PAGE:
Local and state stay-at-home orders are causing victims and survivors of domestic violence to lose access to places of refuge, in-person support and long-term restraining orders, even as calls for help increase, according to advocates.
“This is a growing concern nationwide about how to keep victims and survivors safe when they’re forced to shelter in place with their abuser,” said Kathy Black, executive director of La Casa de las Madres, a downtown nonprofit that supports and houses victims and survivors of domestic violence.
Meanwhile, as victims are pressured to stay home, household violence is expected to worsen due to the stresses of economic hardship, said Kiersten Stewart, the director of public policy for the San Francisco-based advocacy group Futures Without Violence.
“Now the perpetrator can say, ‘You can’t leave. You have to stay in because there’s a shelter-in-place order,’” Black said. “Or, ‘If you go out I’m not going to let you back in, and you’re just going to have to be on the streets.’”
The Asian Women’s Shelter has experienced an estimated one-third increase in the number of calls since Mayor London Breed’s stay-in-place order, according to Orchid Pusey, the shelter’s executive director. Jill Zawisza, the executive director of the support group WOMAN., Inc., has seen a slight rise in calls to her organization’s 24-hour support line. On Thursday, she estimated it’s a little less than 5% but appears to be increasing.
Abusers who control victims utilize whatever tools they have access to, and the threat that it’s more dangerous outside than in the home is more convincing to victims now than ever, Pusey said.
Victims and survivors of domestic violence can still utilize assistance remotely, through support lines, the National Domestic Violence Hotline and other resources and services. However, advocates noted that they often have limited access to phones or the internet in their homes.
The curtailing of public services has also made it harder for victims and survivors to access resources and services they need to keep them and their children safe, like court proceedings, Zawisza and Stewart said.
“All of the things that so many wage workers in particular need, victims of domestic violence need but need them more and sooner,” Stewart said.
Making things worse, victims and survivors have also lost in-person support groups citywide due to the required social distancing, Black said.
Black said that for the safety of victims, survivors and its employees, La Casa de las Madres closed its community office, where people previously received counseling, group support and emergency supplies like food, soap and other hygiene products.
The nonprofit shifted its resources online and continues to operate two SROs that offer 157 units for victims and survivors of domestic violence, emergency shelter, text service and two 24-hour support lines, Black said.
The closure of schools has taken a toll on women at La Casa de las Madres’ emergency shelter, however, who require the childcare to leave the shelter, said Daisy Bravo, the shelter’s program manager.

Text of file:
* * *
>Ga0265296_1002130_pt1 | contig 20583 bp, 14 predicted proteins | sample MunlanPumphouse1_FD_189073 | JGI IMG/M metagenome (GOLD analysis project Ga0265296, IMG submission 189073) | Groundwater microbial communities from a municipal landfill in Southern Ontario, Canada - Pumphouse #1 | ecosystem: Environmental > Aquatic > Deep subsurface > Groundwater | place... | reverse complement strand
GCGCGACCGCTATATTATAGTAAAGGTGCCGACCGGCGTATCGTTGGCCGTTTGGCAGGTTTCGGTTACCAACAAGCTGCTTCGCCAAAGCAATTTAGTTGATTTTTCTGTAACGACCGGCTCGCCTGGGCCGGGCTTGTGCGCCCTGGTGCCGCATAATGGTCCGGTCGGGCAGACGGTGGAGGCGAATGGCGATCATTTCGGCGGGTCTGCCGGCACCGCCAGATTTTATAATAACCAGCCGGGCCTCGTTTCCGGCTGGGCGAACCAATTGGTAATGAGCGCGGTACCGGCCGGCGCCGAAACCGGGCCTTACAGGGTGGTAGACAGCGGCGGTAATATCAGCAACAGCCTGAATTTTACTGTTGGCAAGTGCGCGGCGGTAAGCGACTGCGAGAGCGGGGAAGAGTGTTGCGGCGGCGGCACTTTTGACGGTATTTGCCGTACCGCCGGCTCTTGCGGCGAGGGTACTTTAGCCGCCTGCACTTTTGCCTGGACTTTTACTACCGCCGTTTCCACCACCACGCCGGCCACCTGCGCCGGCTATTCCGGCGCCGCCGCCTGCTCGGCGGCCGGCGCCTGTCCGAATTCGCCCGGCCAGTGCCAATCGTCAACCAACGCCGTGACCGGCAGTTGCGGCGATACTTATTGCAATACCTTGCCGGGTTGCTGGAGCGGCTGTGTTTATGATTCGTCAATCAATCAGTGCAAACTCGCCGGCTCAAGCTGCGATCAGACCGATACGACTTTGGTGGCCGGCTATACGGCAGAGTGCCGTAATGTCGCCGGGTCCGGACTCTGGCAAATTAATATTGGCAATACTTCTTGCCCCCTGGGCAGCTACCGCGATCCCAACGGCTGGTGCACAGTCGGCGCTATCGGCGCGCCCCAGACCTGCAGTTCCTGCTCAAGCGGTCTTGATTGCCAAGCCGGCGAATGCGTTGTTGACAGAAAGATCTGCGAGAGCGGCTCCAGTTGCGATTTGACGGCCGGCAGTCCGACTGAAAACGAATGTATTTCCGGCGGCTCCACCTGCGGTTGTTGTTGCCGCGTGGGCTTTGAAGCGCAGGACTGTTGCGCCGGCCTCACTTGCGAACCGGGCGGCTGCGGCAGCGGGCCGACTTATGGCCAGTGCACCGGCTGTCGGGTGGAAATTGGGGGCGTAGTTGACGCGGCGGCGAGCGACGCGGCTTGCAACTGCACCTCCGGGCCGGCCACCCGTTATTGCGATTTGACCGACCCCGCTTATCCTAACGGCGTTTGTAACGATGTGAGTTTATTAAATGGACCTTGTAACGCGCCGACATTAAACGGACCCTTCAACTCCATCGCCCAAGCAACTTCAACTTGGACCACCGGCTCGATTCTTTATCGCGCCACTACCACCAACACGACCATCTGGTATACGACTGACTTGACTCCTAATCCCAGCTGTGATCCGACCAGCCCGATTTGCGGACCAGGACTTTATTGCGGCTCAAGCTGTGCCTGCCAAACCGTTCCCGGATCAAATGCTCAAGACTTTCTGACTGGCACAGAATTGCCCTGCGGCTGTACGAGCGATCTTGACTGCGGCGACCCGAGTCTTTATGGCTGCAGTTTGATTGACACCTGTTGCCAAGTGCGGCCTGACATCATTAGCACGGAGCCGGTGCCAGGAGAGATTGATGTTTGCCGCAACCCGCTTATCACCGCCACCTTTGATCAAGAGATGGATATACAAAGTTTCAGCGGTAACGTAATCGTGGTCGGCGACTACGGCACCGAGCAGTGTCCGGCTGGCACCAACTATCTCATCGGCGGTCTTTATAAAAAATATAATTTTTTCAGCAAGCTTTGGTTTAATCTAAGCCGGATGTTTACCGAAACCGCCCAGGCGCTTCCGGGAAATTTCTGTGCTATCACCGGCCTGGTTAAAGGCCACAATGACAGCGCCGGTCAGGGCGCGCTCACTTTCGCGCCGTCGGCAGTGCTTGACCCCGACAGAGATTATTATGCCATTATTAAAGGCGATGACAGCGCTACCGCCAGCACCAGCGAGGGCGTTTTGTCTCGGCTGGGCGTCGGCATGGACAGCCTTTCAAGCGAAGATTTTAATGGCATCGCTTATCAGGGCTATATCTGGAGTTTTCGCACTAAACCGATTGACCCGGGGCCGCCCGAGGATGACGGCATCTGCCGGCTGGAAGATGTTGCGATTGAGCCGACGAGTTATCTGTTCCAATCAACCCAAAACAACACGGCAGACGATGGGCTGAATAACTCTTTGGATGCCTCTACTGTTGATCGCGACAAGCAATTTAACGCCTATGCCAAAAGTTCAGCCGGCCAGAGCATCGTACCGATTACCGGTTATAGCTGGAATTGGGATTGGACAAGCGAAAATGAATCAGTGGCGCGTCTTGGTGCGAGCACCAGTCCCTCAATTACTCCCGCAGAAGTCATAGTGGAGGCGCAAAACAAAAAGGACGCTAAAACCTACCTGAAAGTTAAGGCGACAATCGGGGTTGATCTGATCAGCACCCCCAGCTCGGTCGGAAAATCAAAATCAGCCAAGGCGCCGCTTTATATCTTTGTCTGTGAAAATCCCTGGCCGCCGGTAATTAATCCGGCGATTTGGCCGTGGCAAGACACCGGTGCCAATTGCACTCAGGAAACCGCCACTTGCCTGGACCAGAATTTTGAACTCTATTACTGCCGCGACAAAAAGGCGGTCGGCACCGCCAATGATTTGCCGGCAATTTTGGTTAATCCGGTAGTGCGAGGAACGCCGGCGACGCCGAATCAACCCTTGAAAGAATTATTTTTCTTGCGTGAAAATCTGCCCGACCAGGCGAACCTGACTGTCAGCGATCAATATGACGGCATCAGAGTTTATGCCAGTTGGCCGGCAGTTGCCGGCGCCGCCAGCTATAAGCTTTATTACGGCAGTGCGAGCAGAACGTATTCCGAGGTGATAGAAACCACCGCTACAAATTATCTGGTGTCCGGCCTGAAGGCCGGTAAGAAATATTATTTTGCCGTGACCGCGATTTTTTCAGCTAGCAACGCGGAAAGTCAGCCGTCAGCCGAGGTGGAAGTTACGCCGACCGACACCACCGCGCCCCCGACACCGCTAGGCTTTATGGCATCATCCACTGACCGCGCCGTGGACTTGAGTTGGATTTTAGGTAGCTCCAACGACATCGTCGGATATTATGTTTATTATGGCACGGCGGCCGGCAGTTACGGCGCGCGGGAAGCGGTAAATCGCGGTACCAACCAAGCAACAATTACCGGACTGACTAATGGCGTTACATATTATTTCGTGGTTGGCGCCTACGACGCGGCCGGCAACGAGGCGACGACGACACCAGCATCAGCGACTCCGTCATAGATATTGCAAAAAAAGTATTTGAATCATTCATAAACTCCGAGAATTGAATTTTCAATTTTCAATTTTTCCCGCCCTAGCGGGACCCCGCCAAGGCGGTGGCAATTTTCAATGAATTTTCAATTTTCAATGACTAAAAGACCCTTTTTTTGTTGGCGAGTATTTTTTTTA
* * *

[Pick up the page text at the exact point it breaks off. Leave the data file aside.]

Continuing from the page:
Residents’ food supplies at the SROs are also running low, a struggle made worse by emptied shelves in stores that typically offer produce and canned goods, Black said.
Zawisza said that because WOMAN, Inc.’s main service is its 24-hour support line, what the organization offers mostly hasn’t been affected.
However, she said she’s heard courts are cutting back on family law proceedings, making it more difficult for victims and survivors to advance in immigration, divorce and child custody hearings.
Stewart reaffirmed that while it’s too early into the pandemic for hard data, Futures Without Violence has heard that victims and survivors are facing many difficulties with child custody.
She also said that while judges often issue protective 24- to 48-hour emergency protective orders, they are more hesitant to issue longer-term protective orders until people appear before a court or potentially present evidence. These kinds of court proceedings are becoming more difficult to schedule, she said.
However in California Emergency Protective Orders from police officers to protect domestic violence survivors last five to seven days, according to the Cooperative Restraining Order Clinic. In San Francisco, family court judges continue to issue temporary restraining orders lasting at least 21 days and still set hearing dates to issue restraining orders lasting up to five years, CROC said.
Stewart said her organization has been hearing that in fear of the novel coronavirus, some victims and survivors in shelters are considering returning home to an abusive partner or finding an apartment. However, job insecurity amid the pandemic has made it more difficult to do the latter. Additionally, some shelters are taking fewer people due to social distancing, Stewart said.
Advocates urged victims to call a hotline if possible. They also suggested that other people reach out to victims and survivors to offer support or lend an ear, although Black added that it’s crucial to do so carefully, since abusers who feel like they’re losing control could respond violently.
Stewart said she hoped that organizations against domestic violence would expand the resources available online, like child welfare services. Futures Without Violence is also calling for paid sick leave for longer than two weeks for everyone during the pandemic, she said.
Groups like La Casa de las Madres could use take donations to get through this time, Bravo said.
Editor’s note: This story has been updated to include additional information about Emergency Protective Orders in California, clarifying that they last five to seven days in this state.